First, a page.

On appeal, both parents challenge the sufficiency of the evidence as to both statutory grounds. Regarding the court's finding that the appellants failed to remedy the conditions causing the children's removal, Ricky admits that he tested positive for illegal drugs in March and June 2016, but he contests the validity of those results. He also argues that it was error for DHS not to accept the results of a drug screen he claims was taken at his private doctor's office. Ricky claims that he had not used illegal drugs since approximately a month after the children were removed. Ricky's arguments fail to overcome the deference appellate courts give to the circuit court's superior opportunity and position to judge the credibility of witnesses. See Matlock v. Ark. Dep't of Human Servs., 2015 Ark.App. 184, at 6, 458 S.W.3d 253, 257. Moreover, the court was presented with witness testimony that Ricky was unable to manage the children at visitations and had interacted inappropriately with them. The record further reveals that the court had repeatedly found that Ricky was not in full compliance with the case plan due to his failure to complete court-ordered anger-management and drug-treatment programs. Based on a review of all the evidence, we do not conclude that the circuit court's finding that Ricky failed to remedy the causes of the children's removal was clearly erroneous.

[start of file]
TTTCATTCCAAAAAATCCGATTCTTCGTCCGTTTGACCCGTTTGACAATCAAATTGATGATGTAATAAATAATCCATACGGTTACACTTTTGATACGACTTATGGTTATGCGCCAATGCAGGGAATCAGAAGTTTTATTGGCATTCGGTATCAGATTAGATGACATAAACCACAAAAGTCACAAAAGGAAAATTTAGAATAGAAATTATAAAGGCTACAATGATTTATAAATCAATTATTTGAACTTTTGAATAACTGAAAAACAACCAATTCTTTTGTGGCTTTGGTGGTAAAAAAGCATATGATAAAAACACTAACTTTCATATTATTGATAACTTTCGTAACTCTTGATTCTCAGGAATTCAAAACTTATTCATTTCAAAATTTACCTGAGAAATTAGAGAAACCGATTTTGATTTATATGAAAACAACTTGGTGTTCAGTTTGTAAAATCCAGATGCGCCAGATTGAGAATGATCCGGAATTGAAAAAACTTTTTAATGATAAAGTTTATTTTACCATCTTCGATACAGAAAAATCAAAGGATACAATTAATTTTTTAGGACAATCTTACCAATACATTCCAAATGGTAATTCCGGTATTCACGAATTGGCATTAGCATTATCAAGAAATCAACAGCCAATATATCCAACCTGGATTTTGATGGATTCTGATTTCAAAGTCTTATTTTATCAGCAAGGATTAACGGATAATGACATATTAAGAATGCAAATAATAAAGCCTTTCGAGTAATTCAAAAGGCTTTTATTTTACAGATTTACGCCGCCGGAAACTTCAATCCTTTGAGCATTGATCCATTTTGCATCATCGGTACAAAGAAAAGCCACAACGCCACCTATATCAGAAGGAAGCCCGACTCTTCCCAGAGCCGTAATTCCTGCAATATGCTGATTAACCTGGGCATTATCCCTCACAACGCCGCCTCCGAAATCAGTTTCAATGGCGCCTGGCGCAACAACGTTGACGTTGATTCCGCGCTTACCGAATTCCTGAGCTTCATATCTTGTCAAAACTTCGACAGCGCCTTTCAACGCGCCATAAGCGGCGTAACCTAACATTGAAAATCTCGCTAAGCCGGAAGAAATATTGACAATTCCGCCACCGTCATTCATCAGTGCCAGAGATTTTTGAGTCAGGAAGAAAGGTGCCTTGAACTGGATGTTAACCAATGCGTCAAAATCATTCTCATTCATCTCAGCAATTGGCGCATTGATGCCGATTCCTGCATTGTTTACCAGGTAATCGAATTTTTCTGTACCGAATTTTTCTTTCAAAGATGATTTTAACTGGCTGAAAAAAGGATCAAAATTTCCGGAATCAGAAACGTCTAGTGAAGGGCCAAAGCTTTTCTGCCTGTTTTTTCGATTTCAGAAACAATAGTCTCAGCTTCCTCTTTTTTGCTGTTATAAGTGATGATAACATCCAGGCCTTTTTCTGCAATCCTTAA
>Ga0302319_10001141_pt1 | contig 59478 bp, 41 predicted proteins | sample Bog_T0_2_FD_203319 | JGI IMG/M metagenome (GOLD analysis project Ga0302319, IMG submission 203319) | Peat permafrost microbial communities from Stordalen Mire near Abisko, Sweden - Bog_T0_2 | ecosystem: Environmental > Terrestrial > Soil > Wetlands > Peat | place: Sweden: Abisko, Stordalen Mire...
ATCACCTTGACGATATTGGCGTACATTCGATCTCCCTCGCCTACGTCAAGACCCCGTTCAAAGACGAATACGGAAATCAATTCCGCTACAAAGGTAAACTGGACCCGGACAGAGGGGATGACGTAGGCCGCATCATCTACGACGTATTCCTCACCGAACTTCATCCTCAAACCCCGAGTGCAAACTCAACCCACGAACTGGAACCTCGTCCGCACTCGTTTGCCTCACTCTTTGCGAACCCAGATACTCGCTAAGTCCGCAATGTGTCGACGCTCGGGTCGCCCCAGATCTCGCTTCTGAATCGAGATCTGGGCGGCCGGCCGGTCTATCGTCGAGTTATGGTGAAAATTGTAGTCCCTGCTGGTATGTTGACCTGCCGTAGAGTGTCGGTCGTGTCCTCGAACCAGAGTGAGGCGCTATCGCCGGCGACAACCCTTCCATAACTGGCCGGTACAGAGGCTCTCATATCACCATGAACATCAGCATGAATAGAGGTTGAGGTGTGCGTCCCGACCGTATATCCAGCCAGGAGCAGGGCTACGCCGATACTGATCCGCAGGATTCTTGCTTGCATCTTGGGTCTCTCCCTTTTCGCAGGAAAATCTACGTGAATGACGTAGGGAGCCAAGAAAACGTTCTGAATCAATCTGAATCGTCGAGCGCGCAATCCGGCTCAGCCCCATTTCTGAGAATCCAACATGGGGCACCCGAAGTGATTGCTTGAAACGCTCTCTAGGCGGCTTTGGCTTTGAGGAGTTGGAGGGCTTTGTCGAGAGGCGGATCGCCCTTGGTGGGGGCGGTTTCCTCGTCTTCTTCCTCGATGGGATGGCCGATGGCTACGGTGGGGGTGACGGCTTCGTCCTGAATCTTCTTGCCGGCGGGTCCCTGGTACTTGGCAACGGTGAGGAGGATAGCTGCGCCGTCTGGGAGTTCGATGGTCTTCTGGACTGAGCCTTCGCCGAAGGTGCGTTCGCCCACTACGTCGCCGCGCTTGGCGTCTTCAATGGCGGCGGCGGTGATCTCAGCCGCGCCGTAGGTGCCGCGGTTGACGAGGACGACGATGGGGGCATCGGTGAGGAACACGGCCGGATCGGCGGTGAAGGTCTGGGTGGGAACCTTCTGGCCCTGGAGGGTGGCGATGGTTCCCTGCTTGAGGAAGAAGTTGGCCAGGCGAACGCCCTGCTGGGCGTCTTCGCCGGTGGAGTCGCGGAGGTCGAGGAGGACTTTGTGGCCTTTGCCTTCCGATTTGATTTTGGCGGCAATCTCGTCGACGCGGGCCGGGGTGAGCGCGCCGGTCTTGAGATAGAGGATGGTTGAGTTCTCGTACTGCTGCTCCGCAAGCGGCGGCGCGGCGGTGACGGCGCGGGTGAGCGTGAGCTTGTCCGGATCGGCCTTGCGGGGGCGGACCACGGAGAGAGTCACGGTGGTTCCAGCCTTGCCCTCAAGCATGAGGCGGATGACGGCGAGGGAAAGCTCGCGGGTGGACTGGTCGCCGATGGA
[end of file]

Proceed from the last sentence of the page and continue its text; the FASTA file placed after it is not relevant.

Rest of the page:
Susan's challenge to the court's failure-to-remedy finding is different: she claims that it was based on the court's previous finding of parental neglect and unfitness in the adjudication order and argues that the adjudication order failed to apply the higher burden of proof mandated by the ICWA. However, we cannot reach this issue because it has been waived. Pursuant to Rule 6-9(a)(1)(A) of the Arkansas Rules of Appellate Procedure-Civil, the adjudication order was a final, appealable order. Susan failed to file a timely notice of appeal from the adjudication order; therefore, we may not consider allegations that it contained error. Jefferson v. Ark. Dep't of Human Servs., 356 Ark. 647, 657, 158 S.W.3d 129, 135 (2004). Further, Susan did not object during the termination hearing when a certified copy of the adjudication order was entered into evidence. Thus, her argument is not preserved for appeal.

         Both parents also challenge the court's finding that the other-subsequent-factors ground supported termination of their parental rights. However, we need not address this issue, as only one ground is necessary to terminate parental rights. Vail v. Ark. ...